Paper Title
Catechin-Elicited Adverse Effects in Chronic Kidney-Diseased Rats - Evidenced by a Biochemical Action Mechanism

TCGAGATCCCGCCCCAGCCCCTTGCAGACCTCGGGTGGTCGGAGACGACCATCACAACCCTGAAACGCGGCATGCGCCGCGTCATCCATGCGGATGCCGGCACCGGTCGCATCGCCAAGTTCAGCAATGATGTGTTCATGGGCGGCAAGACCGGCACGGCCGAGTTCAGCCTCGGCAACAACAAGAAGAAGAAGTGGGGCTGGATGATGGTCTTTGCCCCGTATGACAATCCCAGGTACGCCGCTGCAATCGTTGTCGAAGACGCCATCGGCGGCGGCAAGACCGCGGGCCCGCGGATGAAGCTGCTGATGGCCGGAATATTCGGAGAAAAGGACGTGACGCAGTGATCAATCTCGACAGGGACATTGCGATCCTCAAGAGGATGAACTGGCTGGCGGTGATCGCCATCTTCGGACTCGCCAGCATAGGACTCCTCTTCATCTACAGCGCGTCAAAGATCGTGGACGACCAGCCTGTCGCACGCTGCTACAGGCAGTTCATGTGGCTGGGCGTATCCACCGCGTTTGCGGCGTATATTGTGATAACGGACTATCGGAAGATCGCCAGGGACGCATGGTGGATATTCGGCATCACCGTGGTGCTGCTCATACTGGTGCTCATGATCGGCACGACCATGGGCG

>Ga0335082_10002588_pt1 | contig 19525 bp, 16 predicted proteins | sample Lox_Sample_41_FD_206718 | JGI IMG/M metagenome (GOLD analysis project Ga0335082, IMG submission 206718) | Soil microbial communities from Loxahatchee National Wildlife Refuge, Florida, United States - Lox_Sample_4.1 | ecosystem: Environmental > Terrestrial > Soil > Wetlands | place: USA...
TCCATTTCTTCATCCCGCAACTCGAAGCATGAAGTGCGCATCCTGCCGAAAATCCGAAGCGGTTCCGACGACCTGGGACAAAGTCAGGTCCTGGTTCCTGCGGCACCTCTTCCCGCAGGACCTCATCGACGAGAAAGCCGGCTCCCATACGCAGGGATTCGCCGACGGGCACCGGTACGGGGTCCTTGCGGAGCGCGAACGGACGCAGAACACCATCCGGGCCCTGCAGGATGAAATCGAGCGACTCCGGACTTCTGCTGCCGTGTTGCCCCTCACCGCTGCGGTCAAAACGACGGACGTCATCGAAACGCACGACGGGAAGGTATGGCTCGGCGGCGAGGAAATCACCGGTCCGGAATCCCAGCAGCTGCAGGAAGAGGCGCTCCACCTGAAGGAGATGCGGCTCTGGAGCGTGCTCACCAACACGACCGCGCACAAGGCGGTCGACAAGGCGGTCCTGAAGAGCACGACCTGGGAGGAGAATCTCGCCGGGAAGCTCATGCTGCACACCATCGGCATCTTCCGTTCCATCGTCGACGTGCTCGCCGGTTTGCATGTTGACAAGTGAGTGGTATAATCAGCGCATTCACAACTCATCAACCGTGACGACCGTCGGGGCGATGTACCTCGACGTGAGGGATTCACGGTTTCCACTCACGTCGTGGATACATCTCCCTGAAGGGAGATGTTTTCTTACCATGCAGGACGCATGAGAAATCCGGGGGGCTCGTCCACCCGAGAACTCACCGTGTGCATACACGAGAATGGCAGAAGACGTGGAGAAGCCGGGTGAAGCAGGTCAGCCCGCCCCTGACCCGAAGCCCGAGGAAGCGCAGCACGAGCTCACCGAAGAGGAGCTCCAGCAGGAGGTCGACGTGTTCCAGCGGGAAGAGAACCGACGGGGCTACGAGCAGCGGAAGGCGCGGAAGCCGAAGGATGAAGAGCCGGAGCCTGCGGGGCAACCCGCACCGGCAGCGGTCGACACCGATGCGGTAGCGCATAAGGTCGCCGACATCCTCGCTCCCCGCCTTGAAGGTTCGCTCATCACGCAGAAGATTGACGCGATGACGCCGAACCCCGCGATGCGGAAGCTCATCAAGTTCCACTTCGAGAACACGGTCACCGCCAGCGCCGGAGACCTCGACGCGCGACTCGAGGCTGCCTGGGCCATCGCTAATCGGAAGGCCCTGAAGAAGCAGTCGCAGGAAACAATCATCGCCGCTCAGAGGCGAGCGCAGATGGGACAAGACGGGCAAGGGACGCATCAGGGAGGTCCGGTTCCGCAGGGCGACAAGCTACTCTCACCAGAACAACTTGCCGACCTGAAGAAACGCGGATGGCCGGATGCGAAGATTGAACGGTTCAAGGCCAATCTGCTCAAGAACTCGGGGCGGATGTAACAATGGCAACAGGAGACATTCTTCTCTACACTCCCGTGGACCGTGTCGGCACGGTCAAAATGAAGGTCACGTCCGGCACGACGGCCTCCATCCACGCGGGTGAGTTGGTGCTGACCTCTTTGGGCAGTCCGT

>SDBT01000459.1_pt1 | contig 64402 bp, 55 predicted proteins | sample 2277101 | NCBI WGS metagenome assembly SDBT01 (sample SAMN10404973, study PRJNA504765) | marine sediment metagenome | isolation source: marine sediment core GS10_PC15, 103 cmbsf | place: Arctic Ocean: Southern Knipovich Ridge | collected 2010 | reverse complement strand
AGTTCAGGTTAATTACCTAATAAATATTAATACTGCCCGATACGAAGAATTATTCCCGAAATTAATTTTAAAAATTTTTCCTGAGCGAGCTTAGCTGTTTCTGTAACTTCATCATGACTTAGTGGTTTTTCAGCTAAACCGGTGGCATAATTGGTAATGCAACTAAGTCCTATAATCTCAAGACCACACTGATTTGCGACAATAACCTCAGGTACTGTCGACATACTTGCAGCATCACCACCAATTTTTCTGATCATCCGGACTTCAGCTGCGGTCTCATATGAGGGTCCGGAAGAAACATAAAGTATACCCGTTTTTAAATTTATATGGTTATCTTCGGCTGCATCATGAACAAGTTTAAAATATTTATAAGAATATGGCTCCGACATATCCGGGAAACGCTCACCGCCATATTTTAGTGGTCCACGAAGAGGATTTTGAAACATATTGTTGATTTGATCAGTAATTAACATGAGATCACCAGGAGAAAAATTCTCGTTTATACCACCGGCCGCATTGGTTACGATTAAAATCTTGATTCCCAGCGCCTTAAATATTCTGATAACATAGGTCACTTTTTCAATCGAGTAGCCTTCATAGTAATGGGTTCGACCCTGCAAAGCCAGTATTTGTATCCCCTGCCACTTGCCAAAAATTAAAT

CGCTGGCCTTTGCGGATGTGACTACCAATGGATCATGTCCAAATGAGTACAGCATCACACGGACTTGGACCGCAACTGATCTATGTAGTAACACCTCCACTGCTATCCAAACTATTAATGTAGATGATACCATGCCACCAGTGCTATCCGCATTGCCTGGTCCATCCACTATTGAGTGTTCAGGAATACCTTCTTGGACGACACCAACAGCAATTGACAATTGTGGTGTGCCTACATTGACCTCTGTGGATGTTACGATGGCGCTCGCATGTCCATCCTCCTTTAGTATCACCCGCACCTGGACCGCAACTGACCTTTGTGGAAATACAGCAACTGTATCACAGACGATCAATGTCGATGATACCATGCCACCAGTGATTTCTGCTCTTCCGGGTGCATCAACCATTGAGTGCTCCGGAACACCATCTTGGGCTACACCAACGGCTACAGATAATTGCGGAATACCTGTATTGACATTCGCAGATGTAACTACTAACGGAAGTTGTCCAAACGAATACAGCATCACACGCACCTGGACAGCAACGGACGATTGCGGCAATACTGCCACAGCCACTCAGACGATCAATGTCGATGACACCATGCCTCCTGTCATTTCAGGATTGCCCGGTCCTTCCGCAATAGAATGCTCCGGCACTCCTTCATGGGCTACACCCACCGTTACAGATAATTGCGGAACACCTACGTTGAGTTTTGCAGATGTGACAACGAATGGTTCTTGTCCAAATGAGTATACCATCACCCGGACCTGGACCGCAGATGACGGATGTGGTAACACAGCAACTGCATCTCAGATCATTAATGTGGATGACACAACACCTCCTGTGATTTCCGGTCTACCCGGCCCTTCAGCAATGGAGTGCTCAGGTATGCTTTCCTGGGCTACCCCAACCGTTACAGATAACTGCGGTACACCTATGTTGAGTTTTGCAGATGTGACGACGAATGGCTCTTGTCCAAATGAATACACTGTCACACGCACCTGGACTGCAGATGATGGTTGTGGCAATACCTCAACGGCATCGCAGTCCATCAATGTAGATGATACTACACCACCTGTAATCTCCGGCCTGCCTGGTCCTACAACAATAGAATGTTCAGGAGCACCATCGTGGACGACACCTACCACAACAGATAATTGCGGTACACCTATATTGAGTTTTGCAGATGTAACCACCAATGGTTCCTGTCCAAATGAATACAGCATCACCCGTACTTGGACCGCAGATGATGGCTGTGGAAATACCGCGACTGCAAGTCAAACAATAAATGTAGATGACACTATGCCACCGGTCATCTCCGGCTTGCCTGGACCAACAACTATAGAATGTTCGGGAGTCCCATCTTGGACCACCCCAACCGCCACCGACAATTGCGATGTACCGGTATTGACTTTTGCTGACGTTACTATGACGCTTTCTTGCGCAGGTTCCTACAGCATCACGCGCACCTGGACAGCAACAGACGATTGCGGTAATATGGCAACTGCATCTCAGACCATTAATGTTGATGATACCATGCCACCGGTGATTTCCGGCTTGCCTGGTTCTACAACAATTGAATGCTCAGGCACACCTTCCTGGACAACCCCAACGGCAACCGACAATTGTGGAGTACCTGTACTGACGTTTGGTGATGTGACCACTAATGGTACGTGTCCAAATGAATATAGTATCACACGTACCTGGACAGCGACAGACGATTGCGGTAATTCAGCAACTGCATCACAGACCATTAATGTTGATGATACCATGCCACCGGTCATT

Catechin (CTN) is abundantly present in fruits and beverages. (+)-Catechin is considered as a powerful free radical and reactive oxygen species scavenger among various flavonoid classes. Currently, chronic kidney disease (CKD) patients are amounting and the anti-hypertensive, anti-hyperlipidemic, antioxidative, and anticancer bioactivities of nutraceutics have been recently acknowledged. However, CTN also has been considered to act as a prooxidant. To understand if CTN is beneficial for CKD patients, the doxorubicin (DR)-CKD-rat model was used to investigate the in vivo prognosis of CKD rats when treated with CTN. Results indicated CTN caused collagen deposition, renal edema, and oxidative stress in the CKD rats, resulting in a high ratio of kidney to body weight (0.96 vs. 0.81 for the DRCKD control) (p < 0.001). CTN substantially raised the levels of blood urea nitrogen (BUN) (70.8  7.8 vs. 37.0  4.5 mg/dL) (p < 0.05), malondialdehyde (MDA) (58.2  3.0 vs. 25.3  2.5 M) (p < 0.001), and uric acid (UA) (4.4  0.3 vs. 3.4  0.3 mg/dL) (p < 0.05) without improving the expression of PPAR (0.76  0.04 vs. 0.74±0.03) (p < 0.05). Conclusively, CTN tends to aggravate CKD based on the findings being 1) ineffective to alleviate hypertriglyceridemia; 2) an active prooxidant; 3) able to stimulate MDA production; 4) able to accelerate protein catabolism and elevate serum BUN; 5) able to elevate UA; and 6) enhancing the collagen deposition, evidencing catechin to be unsuitable to treat CKD, at least the DRCKD. Keywords: Catechin; chronic kidney disease; hyperlipidemia;peroxisome proliferator-activated receptors  (PPAR)